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How to charge more for your services (without losing loyal clients)

A step-by-step guide to raising your prices without compromising your hard-won clients

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4 min read

One of the most stressful things you can do as an agency owner is raise your prices, especially for your most loyal clients. What if your new price pisses them off after all you’ve done to win them over?

And yet charging more for your services is also one of the best ways to grow your business—when done right.

“Agency owners think, ‘if I raise my rates, clients are going to leave,’” says Griffin Roer, founder of Uproer, a search marketing agency for SaaS and eCommerce brands. Now, brace yourself for this next part: “maybe some will,” he says, “but there’s a lot you can do to mitigate that.”

More importantly, “if this decision is in the best interest of your company, then you’ve got to trust your instincts to know that there may be some short-term pain for some long-term gain,” Roer says. Done right, charging more for your services can mean bringing in the same revenue for less work, or better yet, retaining your clients at higher rates so you boost your bottom line. Ka-ching. (Related reading: 11 agency experts share how to surpass your business goals)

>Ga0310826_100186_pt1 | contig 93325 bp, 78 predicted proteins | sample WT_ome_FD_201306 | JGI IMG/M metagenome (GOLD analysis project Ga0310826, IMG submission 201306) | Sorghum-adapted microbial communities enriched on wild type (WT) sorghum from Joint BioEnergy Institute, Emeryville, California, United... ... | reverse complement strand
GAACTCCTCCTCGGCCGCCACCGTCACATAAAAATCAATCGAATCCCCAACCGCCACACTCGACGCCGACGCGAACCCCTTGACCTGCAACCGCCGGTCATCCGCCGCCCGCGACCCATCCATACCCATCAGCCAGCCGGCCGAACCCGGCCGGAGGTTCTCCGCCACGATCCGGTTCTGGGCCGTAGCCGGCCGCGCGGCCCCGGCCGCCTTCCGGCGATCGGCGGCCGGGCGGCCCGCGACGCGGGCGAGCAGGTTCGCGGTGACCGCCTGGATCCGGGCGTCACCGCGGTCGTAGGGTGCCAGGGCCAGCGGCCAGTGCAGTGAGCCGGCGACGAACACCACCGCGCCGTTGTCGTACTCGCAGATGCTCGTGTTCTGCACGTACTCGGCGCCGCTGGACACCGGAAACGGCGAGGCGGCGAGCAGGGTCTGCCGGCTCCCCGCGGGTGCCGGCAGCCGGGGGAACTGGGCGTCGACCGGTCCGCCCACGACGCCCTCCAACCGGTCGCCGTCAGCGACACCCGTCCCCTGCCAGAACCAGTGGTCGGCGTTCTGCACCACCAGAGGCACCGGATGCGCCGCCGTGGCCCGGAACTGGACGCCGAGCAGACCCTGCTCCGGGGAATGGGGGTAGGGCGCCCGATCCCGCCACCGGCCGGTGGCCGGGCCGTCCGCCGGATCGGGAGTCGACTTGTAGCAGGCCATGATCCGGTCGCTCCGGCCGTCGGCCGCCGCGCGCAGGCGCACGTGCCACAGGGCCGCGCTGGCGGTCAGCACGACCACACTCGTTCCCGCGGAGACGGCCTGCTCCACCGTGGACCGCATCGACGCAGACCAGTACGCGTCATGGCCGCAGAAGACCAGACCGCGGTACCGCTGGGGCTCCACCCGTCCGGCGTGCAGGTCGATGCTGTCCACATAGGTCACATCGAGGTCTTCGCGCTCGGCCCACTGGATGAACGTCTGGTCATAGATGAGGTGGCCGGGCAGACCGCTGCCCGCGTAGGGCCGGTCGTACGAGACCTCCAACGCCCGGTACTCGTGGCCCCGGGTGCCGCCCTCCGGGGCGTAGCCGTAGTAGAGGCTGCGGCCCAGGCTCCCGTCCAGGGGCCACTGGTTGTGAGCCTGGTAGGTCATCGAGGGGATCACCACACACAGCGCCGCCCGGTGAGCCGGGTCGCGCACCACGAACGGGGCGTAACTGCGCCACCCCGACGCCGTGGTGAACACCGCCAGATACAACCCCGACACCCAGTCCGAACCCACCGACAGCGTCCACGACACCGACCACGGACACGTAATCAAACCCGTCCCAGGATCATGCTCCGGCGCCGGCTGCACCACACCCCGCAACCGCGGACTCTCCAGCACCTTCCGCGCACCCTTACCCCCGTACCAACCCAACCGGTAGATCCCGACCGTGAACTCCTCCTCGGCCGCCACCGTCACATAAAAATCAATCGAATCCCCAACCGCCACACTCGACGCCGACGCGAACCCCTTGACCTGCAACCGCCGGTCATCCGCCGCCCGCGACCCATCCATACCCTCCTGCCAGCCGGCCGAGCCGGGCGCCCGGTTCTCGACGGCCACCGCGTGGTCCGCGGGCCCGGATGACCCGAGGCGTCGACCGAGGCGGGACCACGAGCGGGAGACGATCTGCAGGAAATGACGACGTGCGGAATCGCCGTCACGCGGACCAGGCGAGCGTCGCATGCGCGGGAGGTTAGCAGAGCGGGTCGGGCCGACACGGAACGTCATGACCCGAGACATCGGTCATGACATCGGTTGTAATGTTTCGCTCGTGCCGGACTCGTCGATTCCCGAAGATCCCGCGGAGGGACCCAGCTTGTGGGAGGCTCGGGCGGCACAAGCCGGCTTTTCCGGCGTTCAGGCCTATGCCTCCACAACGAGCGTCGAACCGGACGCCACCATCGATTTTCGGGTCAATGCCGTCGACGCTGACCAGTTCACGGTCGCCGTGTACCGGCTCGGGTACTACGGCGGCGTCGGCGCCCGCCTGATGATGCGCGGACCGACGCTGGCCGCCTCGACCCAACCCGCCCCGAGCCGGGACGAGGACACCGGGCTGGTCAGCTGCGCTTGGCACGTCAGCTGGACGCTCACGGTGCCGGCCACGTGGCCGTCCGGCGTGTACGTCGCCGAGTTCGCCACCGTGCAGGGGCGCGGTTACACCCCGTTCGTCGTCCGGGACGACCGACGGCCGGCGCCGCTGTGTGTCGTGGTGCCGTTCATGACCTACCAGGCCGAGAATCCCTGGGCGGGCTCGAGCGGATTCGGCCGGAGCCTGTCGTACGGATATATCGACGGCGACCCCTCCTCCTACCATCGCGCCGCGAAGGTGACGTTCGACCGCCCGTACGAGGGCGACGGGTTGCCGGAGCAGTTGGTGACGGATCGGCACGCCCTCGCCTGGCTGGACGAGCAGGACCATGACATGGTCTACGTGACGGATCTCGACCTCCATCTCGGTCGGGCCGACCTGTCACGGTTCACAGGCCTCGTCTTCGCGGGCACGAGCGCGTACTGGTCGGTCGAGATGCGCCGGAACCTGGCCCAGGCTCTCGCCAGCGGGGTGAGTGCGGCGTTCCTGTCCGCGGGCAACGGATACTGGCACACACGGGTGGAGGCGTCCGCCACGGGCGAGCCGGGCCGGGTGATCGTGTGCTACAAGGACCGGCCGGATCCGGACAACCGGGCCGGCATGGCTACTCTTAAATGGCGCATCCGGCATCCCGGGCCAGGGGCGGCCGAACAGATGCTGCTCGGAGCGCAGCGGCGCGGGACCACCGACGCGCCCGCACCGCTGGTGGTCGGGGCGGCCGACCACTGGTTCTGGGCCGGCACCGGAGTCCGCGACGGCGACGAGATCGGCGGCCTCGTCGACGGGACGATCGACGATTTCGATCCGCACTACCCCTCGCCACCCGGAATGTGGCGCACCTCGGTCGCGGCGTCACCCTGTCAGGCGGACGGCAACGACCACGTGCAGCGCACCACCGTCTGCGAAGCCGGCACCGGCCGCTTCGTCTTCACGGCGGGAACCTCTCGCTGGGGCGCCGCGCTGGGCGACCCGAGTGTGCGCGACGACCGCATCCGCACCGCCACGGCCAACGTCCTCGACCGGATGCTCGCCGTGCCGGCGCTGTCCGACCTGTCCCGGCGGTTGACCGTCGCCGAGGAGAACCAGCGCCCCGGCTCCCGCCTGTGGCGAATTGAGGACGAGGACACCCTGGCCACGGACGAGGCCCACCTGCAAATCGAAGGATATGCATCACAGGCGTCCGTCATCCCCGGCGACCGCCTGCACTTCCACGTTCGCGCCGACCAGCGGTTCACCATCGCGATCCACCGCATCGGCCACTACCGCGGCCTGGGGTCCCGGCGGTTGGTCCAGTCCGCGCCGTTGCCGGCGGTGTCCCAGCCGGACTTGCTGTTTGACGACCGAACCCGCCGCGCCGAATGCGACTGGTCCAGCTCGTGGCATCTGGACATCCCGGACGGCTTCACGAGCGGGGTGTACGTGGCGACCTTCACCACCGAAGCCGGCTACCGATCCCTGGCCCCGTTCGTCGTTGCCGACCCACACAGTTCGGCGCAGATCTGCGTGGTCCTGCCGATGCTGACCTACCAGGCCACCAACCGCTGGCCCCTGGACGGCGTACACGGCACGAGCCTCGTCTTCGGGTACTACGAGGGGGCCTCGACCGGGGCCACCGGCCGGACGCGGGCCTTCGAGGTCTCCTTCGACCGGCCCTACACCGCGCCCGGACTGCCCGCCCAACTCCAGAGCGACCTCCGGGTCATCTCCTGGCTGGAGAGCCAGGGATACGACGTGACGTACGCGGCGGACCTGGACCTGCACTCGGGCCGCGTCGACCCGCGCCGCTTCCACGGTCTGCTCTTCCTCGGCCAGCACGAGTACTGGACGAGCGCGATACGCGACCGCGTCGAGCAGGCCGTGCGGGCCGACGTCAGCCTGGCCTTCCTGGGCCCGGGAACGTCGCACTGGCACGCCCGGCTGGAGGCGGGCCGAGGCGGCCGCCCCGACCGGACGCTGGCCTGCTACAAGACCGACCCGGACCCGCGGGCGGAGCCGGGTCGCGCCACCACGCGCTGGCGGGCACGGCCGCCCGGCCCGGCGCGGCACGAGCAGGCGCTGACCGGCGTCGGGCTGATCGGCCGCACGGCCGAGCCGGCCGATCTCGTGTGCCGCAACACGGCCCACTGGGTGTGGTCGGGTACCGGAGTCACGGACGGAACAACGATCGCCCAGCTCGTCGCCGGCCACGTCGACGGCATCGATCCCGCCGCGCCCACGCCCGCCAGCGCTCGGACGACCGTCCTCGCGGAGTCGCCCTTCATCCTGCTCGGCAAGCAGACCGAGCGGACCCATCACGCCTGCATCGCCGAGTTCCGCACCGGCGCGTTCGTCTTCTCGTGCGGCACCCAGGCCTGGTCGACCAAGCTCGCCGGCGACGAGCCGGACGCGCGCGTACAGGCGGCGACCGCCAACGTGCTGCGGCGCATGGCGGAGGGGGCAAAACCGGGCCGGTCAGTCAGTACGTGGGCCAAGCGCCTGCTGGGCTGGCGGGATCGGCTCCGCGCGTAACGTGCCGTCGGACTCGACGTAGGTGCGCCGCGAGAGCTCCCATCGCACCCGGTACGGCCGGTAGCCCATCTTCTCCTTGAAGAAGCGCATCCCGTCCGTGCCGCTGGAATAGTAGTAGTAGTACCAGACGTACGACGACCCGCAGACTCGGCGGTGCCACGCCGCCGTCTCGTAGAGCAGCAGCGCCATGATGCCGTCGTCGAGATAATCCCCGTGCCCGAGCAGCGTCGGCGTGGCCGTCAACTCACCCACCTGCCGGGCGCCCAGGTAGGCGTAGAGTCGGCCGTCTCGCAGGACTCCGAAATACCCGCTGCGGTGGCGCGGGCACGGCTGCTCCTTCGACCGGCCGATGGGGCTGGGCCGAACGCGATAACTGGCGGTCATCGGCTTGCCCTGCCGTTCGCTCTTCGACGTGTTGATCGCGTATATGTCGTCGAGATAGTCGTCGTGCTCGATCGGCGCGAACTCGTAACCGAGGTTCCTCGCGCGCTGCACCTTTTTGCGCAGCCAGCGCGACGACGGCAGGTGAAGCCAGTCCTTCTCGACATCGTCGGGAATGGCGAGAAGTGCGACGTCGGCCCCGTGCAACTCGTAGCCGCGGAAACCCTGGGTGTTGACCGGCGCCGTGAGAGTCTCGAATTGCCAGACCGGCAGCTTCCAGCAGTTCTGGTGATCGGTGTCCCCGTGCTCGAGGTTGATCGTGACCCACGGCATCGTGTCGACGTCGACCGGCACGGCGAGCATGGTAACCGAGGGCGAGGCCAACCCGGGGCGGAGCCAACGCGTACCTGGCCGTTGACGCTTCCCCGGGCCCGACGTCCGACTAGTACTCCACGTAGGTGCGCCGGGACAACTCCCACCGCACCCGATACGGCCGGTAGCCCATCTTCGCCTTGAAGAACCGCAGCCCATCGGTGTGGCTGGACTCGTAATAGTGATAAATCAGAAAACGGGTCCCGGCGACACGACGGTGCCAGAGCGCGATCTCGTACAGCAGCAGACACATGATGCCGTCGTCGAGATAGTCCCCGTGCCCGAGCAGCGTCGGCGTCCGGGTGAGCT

How to charge more for your services

Here’s how to do exactly that, with Wix Studio's step-by-step guide to raising your prices without compromising your hard-won clients.

Step 1: Do your research

First, make sure your services are competitively priced in the market. “You should have a pretty good feel where you stack up among competitors,” Roer says. “If you're talking to a prospect and they seem to see you as the cheap option, that’s one signal to start charging more.”

Of course, what you charge depends on what you’re offering. You never want clients to feel like they can get more bang for their buck elsewhere, so you may want to change your offer to better match industry standards. Get a sense of the market by asking in online forums. The Wix Studio community is perfect for these kinds of conversations.

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Step 2: Reconsider your pricing model

There are different ways to charge your clients: hourly, monthly retainers or long-term contracts.

Nat Miletic, founder of Clio Websites, an SEO and web design agency based out of Calgary, Canada likes to charge month-to-month because of the perceived flexibility on the client side. “It doesn't lock the clients in, so there’s an interhent comfort level from their perspective because they're not trapped,” he says. “But it's also fine for us, honestly, because the cost of switching from one provider to another is kind of high for those types of services anyway, so it’s unlikely.” Plus, “our pricing mode communicates that we’re confident in what we provide.”

This could be a great reason to consider a monthly model as you raise your prices—many clients can wrap their heads (and budgets) around trying it out since the commitment feels low.

One exception Miletic makes at Clio is for SEO services, where clients will need more time to see results. “In cases where projects need a longer runway, we don’t want clients abandoning our agency if they expect immediate results, so we communicate that and write up a six month to year-long contract instead.” (See also: How to get more recurring revenue)